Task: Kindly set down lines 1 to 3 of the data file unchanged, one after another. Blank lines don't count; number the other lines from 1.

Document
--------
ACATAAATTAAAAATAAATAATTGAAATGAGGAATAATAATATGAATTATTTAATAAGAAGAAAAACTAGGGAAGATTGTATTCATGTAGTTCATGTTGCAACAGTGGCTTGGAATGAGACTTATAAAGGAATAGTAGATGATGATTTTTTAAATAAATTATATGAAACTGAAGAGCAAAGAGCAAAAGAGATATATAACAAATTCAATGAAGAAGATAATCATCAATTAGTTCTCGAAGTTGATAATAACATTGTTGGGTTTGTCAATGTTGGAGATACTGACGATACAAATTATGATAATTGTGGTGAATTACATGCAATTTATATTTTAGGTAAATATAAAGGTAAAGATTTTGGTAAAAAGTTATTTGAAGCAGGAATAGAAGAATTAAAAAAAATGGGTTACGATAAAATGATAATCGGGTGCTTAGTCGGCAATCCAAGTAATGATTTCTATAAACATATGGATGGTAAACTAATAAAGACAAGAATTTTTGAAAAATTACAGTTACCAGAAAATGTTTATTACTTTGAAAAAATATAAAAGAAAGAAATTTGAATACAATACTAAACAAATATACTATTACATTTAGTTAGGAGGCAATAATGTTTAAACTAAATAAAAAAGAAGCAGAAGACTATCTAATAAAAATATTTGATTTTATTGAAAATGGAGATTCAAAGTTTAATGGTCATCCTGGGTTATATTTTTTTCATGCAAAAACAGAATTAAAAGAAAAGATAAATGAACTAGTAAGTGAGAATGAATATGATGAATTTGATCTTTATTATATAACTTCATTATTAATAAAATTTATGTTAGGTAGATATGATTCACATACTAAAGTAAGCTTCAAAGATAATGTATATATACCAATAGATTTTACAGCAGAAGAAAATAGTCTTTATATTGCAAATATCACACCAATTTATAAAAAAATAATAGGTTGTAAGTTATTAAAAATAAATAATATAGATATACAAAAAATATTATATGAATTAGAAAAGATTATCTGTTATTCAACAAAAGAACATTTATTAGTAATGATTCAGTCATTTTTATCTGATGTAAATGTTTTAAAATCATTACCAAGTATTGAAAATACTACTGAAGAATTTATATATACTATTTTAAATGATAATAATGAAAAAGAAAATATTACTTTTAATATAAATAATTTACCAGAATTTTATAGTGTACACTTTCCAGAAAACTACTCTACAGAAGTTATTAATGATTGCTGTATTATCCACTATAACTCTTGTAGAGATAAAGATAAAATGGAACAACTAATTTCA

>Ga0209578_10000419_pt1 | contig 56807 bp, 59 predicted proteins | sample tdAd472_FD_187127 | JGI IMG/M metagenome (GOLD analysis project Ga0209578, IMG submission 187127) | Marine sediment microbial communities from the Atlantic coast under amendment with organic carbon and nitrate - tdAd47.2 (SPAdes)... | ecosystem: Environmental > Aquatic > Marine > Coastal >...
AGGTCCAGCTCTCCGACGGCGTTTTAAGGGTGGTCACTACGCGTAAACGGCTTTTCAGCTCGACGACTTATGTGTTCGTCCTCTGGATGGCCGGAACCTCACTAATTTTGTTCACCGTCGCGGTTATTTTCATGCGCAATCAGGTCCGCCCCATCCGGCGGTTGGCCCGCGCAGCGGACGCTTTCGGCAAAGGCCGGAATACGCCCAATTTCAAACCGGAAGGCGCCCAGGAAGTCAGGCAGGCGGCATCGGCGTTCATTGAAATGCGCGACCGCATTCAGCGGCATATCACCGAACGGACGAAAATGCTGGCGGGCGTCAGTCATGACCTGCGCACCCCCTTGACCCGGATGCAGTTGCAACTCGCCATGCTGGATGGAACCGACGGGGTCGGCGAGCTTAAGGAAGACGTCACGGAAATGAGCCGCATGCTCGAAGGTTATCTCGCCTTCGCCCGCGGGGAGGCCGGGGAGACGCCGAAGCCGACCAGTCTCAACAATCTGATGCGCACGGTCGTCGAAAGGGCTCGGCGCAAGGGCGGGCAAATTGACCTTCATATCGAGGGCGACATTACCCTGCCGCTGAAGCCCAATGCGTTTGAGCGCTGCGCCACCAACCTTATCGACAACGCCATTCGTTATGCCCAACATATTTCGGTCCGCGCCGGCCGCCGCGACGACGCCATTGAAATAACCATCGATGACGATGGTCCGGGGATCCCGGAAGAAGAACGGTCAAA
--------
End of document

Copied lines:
ACATAAATTAAAAATAAATAATTGAAATGAGGAATAATAATATGAATTATTTAATAAGAAGAAAAACTAGGGAAGATTGTATTCATGTAGTTCATGTTGCAACAGTGGCTTGGAATGAGACTTATAAAGGAATAGTAGATGATGATTTTTTAAATAAATTATATGAAACTGAAGAGCAAAGAGCAAAAGAGATATATAACAAATTCAATGAAGAAGATAATCATCAATTAGTTCTCGAAGTTGATAATAACATTGTTGGGTTTGTCAATGTTGGAGATACTGACGATACAAATTATGATAATTGTGGTGAATTACATGCAATTTATATTTTAGGTAAATATAAAGGTAAAGATTTTGGTAAAAAGTTATTTGAAGCAGGAATAGAAGAATTAAAAAAAATGGGTTACGATAAAATGATAATCGGGTGCTTAGTCGGCAATCCAAGTAATGATTTCTATAAACATATGGATGGTAAACTAATAAAGACAAGAATTTTTGAAAAATTACAGTTACCAGAAAATGTTTATTACTTTGAAAAAATATAAAAGAAAGAAATTTGAATACAATACTAAACAAATATACTATTACATTTAGTTAGGAGGCAATAATGTTTAAACTAAATAAAAAAGAAGCAGAAGACTATCTAATAAAAATATTTGATTTTATTGAAAATGGAGATTCAAAGTTTAATGGTCATCCTGGGTTATATTTTTTTCATGCAAAAACAGAATTAAAAGAAAAGATAAATGAACTAGTAAGTGAGAATGAATATGATGAATTTGATCTTTATTATATAACTTCATTATTAATAAAATTTATGTTAGGTAGATATGATTCACATACTAAAGTAAGCTTCAAAGATAATGTATATATACCAATAGATTTTACAGCAGAAGAAAATAGTCTTTATATTGCAAATATCACACCAATTTATAAAAAAATAATAGGTTGTAAGTTATTAAAAATAAATAATATAGATATACAAAAAATATTATATGAATTAGAAAAGATTATCTGTTATTCAACAAAAGAACATTTATTAGTAATGATTCAGTCATTTTTATCTGATGTAAATGTTTTAAAATCATTACCAAGTATTGAAAATACTACTGAAGAATTTATATATACTATTTTAAATGATAATAATGAAAAAGAAAATATTACTTTTAATATAAATAATTTACCAGAATTTTATAGTGTACACTTTCCAGAAAACTACTCTACAGAAGTTATTAATGATTGCTGTATTATCCACTATAACTCTTGTAGAGATAAAGATAAAATGGAACAACTAATTTCA

>Ga0209578_10000419_pt1 | contig 56807 bp, 59 predicted proteins | sample tdAd472_FD_187127 | JGI IMG/M metagenome (GOLD analysis project Ga0209578, IMG submission 187127) | Marine sediment microbial communities from the Atlantic coast under amendment with organic carbon and nitrate - tdAd47.2 (SPAdes)... | ecosystem: Environmental > Aquatic > Marine > Coastal >...
AGGTCCAGCTCTCCGACGGCGTTTTAAGGGTGGTCACTACGCGTAAACGGCTTTTCAGCTCGACGACTTATGTGTTCGTCCTCTGGATGGCCGGAACCTCACTAATTTTGTTCACCGTCGCGGTTATTTTCATGCGCAATCAGGTCCGCCCCATCCGGCGGTTGGCCCGCGCAGCGGACGCTTTCGGCAAAGGCCGGAATACGCCCAATTTCAAACCGGAAGGCGCCCAGGAAGTCAGGCAGGCGGCATCGGCGTTCATTGAAATGCGCGACCGCATTCAGCGGCATATCACCGAACGGACGAAAATGCTGGCGGGCGTCAGTCATGACCTGCGCACCCCCTTGACCCGGATGCAGTTGCAACTCGCCATGCTGGATGGAACCGACGGGGTCGGCGAGCTTAAGGAAGACGTCACGGAAATGAGCCGCATGCTCGAAGGTTATCTCGCCTTCGCCCGCGGGGAGGCCGGGGAGACGCCGAAGCCGACCAGTCTCAACAATCTGATGCGCACGGTCGTCGAAAGGGCTCGGCGCAAGGGCGGGCAAATTGACCTTCATATCGAGGGCGACATTACCCTGCCGCTGAAGCCCAATGCGTTTGAGCGCTGCGCCACCAACCTTATCGACAACGCCATTCGTTATGCCCAACATATTTCGGTCCGCGCCGGCCGCCGCGACGACGCCATTGAAATAACCATCGATGACGATGGTCCGGGGATCCCGGAAGAAGAACGGTCAAA